A GLANCE AT BUENOS AIRES. 175
ridors paved with white marble, and ending in a garden, or at least in a shrubbery. On sunny days a velum stretched across secures coolness. The system is pleasant for the individual, bad for the community, as the waste of space is prodigious. All the older tenements are ground floors; the " Alto," or many-storied house, the " Sobrado,"or " Caza nobre" of the Brazil, does not belong to these latitudes, but it is becoming common; and the difficulty of finding building ground is also gradually interfering with the ventilation. The taste for tall houses has exaggerated the mirador, or look-out; it is often provided with extensive balconies, and with well railed exterior staircases; when three stories tall it makes, as in the Limagne, the house appear like a box standing on one end. On both sides of the entrance-hall are the saloons and dining rooms, whose windows looking upon the street are barred like the jails; the inmates therefore can be seen, as in a French bathing place, by every passer by â€” and naughty boys delight to pull up the persiannes, or green blinds. This is contrary to the custom of Lima, where the sitting rooms in the best tene- ments are always at the bottom of the court.
The main square, Plaza de la Victoria, the heart of cir- culation, the business part where men in fine weather seem to live, and where you meet all your acquaintances half a dozen times a day, is small and mean, fitted for a country town, utterly unworthy of a metropolis, the Pro- vincial and Confederative capital, the seat of the local and general legislature, a New York and Washington in one. It suggests the days of that old foundation-stone laid down by D. Pedro de Mendoza at the corner of the present Calles Eivadavia and San Martin, which when nearly crushed by carts was put, by the piety of a local antiquary, into splints, a flat cross of iron bands. The Plaza is one quarter of what such a city requires, and
176 A GLANCE AT BUENOS AIRES.
one half of what it easily could command. To eastward, behind the casemated ex-fort and Custom-house, and the Governmental *^ bungalow/' is a slovenly, foul, unpaved, dusty or muddy space, trodden only by high trotting horses and by country carts painted the colour of pig's blood. This is separated from the Victory Square by the Recoba Vieja, or " old Arcade," a thin line of cheap shops, with two long walls of jaundice-coloured brickwork, towering above the tenements in a fanciful profile, open over head; intended to represent a triumphal arch, but surprisingly like a building that expects to be roofed in. If this hideous " relique of antiquity," which looks painfully new, really belong to a wealthy family that refuses to remove it, the nuisance should be abated by the local M. Haussmann and the Provincial Government, and thus the Plaza would ex- tend itself to the river side.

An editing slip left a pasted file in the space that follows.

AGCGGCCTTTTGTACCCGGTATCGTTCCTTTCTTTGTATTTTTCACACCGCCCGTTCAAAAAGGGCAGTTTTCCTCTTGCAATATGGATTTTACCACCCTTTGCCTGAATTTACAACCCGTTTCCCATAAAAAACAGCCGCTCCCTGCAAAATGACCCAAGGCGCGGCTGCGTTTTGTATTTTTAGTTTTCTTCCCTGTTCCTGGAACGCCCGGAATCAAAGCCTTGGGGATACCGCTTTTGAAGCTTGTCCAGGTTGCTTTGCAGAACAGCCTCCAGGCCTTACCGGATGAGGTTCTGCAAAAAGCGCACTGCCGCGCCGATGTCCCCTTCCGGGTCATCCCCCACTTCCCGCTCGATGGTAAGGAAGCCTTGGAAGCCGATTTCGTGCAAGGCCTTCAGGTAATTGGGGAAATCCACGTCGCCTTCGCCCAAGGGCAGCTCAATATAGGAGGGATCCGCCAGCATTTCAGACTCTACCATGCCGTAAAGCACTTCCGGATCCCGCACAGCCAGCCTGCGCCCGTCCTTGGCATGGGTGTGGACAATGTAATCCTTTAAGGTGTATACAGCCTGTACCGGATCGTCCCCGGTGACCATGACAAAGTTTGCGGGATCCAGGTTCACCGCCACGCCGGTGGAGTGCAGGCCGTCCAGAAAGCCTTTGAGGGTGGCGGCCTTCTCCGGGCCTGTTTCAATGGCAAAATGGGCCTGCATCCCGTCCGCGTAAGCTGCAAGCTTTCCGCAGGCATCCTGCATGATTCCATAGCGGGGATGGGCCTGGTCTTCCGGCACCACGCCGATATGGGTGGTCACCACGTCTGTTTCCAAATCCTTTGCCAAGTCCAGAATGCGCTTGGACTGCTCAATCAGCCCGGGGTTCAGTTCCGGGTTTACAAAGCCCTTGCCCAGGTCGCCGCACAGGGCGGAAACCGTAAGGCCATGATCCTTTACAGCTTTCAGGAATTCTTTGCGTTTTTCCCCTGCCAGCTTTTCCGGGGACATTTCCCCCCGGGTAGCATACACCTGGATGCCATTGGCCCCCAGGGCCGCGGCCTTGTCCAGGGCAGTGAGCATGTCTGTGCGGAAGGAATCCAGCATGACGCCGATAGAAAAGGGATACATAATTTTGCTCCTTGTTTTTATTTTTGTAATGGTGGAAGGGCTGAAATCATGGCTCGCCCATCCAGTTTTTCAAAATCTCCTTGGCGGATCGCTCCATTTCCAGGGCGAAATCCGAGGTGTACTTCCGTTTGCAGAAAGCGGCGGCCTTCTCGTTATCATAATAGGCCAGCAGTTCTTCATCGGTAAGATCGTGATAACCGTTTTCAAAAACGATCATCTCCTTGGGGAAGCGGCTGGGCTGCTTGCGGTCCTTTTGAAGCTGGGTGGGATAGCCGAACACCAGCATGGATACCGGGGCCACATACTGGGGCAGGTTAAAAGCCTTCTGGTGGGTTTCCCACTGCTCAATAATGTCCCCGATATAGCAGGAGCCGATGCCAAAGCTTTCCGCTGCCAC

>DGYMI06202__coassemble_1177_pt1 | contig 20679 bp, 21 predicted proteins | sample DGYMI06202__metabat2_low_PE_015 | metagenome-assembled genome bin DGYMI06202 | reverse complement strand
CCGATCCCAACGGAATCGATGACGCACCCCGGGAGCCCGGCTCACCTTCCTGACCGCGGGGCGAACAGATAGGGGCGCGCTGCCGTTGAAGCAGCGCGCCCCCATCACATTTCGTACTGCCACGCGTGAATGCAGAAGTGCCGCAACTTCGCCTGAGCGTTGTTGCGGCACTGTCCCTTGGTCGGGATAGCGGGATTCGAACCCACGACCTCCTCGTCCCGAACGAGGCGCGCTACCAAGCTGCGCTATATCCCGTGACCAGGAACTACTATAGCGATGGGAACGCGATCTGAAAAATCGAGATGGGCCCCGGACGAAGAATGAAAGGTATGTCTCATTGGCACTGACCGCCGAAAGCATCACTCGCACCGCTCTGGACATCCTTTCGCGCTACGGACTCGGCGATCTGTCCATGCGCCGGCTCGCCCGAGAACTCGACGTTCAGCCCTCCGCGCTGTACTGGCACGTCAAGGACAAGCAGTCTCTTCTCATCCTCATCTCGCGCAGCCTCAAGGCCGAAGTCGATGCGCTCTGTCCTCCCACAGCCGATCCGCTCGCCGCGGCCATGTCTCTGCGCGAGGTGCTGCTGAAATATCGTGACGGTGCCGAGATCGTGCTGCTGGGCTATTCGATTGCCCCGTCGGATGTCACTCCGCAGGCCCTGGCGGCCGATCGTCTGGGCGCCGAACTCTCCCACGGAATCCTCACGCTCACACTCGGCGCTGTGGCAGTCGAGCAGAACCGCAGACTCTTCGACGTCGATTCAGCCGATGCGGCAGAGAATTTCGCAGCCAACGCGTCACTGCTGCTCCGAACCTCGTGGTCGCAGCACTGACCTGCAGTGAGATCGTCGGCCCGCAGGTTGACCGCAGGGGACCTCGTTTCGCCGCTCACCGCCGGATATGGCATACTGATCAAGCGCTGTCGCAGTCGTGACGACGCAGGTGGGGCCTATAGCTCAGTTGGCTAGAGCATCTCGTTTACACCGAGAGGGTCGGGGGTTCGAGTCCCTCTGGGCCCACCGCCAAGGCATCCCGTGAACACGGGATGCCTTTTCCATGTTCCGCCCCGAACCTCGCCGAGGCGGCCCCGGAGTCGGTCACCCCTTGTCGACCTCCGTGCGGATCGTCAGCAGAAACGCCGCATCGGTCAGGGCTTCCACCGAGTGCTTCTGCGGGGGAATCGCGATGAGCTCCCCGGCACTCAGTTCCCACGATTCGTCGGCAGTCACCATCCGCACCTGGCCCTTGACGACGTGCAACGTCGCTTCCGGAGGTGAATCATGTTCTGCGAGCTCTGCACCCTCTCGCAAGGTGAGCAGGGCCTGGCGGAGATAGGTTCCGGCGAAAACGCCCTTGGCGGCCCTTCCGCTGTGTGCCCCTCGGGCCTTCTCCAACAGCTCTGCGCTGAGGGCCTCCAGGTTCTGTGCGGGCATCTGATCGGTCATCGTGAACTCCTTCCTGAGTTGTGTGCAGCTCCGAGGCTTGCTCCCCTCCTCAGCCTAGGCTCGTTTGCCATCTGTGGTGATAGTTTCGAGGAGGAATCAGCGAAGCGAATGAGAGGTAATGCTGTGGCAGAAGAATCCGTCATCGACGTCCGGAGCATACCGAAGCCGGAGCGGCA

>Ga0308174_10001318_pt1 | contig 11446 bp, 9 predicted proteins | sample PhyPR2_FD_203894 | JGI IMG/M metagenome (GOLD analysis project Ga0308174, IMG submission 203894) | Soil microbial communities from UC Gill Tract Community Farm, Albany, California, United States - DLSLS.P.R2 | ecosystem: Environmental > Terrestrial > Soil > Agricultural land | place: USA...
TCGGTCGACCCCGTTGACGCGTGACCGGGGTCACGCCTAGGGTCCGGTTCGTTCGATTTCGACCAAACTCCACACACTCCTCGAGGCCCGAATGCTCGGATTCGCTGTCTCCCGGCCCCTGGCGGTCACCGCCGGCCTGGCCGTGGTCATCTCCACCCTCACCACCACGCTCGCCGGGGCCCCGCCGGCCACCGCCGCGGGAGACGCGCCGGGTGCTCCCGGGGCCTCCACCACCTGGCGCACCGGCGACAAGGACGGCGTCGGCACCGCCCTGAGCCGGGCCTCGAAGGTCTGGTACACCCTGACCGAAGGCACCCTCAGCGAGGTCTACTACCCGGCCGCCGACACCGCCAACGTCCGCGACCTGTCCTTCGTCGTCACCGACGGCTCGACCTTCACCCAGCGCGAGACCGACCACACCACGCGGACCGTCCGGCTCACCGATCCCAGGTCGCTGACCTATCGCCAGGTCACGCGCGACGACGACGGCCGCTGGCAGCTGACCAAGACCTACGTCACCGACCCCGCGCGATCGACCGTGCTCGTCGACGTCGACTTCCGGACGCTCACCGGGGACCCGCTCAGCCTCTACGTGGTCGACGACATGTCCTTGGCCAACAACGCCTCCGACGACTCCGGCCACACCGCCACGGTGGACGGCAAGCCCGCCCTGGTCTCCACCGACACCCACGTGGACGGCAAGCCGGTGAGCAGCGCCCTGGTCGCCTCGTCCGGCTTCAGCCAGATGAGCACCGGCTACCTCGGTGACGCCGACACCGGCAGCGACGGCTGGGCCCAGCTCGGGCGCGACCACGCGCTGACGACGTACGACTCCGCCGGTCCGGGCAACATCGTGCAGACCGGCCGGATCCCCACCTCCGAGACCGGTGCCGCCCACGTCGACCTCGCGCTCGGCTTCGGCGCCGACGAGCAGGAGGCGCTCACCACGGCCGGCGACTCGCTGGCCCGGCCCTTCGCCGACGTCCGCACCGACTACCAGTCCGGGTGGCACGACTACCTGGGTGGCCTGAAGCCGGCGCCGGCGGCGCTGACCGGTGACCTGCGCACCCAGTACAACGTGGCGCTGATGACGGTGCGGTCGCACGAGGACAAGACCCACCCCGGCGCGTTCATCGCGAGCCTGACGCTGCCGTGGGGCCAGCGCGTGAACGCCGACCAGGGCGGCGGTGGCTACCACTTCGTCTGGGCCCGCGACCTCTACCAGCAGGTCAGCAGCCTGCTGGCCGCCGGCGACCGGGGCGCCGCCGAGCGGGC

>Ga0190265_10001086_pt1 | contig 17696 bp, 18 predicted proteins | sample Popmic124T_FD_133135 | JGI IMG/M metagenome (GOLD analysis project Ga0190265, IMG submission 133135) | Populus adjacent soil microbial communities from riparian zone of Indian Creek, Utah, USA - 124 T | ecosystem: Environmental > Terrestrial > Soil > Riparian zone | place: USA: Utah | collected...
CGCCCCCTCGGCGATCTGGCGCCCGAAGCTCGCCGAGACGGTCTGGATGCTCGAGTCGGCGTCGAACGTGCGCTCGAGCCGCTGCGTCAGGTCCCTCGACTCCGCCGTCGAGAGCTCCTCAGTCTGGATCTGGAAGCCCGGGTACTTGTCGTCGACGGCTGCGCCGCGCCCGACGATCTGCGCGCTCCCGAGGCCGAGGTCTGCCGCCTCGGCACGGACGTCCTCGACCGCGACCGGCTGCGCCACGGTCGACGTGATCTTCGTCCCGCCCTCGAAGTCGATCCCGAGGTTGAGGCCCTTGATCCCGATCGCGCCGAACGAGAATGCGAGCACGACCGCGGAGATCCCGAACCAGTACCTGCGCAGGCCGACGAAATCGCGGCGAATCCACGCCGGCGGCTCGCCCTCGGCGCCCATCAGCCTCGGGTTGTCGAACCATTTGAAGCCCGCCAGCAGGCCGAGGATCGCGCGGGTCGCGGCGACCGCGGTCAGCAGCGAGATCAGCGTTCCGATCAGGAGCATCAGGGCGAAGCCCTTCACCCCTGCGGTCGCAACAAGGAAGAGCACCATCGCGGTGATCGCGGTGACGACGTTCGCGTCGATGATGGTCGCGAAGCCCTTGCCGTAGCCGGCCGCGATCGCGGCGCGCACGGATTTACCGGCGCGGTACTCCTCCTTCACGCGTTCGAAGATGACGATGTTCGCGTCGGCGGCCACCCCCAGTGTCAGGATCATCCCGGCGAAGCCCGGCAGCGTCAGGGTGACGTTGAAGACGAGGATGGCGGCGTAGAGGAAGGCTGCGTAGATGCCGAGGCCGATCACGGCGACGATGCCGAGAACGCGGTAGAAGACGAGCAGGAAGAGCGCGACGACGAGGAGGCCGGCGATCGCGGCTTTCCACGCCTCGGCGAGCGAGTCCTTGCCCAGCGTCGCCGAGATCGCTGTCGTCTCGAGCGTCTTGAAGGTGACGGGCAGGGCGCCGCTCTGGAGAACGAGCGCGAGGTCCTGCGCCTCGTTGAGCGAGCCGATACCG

The Plaza is surrounded and crossed from north to south by avenues of the ubiquitous Paraiso (Paradise) tree, the English " Persian lilac," the American *^ Pride of India," the Latin Margosa (Amargosa), the Nim of Hindostan, the Calendar tree of the Levant, and the Melia Azedarachta (Persian Azad-darakht, or " free tree") of botanists. It is universally a favourite from Monte Video to the far interior, but the reason why we cannot explain. The shrub-like trees are always stunted; they are mere sticks in August, with little of leafage, hardly shading, even in March, the little kiosks that sell newspapers; the boles are dark and dingy, and the bundles of brown berries are, out of chaplets, disagreeably prominent. The general aspect of the square is bald and poor, especially when seen after Santiago and Lima; there are no diagonal pathways across the terreplein of yellow clayey earth, which every shower converts into a swamp of slippery slush. Here re- views are held; I have heard of 6000 or 7000 bayonets on
A GLANCE AT BUENOS AIRES. 177
parade^ but I never saw more than two companies at a time. Here also " pronouncements '^ are prepared. On Sunday, Marcli 28_, 1869, it was proposed at an indignation meeting to pull down the office of the Tribuna, the Thun- derer of Argentine land having taken, or having been sup- posed to take, undue license in the matter of Provincial elections. The guard was called away from the police- office, all the prisoners at once broke jail, and thus the affair terminated to general satisfaction.
The centre of the square sustains an obelisk some forty feet high, of plastered brick, waiting to be made marble. On the top, in Masaniello cap, stands Republican Liberty, spear in hand, the point of attraction for a system of gas- cocks, whose tubes running up the angles become useful when the National Anniversary calls for illumination. At that epoch also the monument is whitewashed till glaring as a bride-cake; but the coating does not endure for a year; many a rent discloses the petticoat, and the aspect is distinctly shabby. The inscription is ^' 25 de Mayo, 1810 /' this, I have said, is the date of the Revolution, and the birthday of Argentine independence. Each face bears the blazon of the Republic, two bare arms shaking hands as if before a prize-fight, under the shadow of a (red) foolscap which takes a pole to carry it, the sun looking on compla- cently from above as though he were bottleholder. Around the monument are mustered four statues strongly suggestive of New Road art. This obelisk is the most ridiculous of obe- lisks save one, I mean that in the Phaynix Park, Dublin, concerning which a malignant wrote, â€”
" 'Tis a polylithic obelisk that monolith should be, A needle insignificant of silly masonry:
You upclimb its steps with toil, you descend them with a will, With Sifacilis descensus that men briefly call a * spill:'
Scatter'd o'er its faces four Arthur's victories you view, And the only one omitted from the list is Waterloo."
178 A GLANCE AT BUENOS AIRES.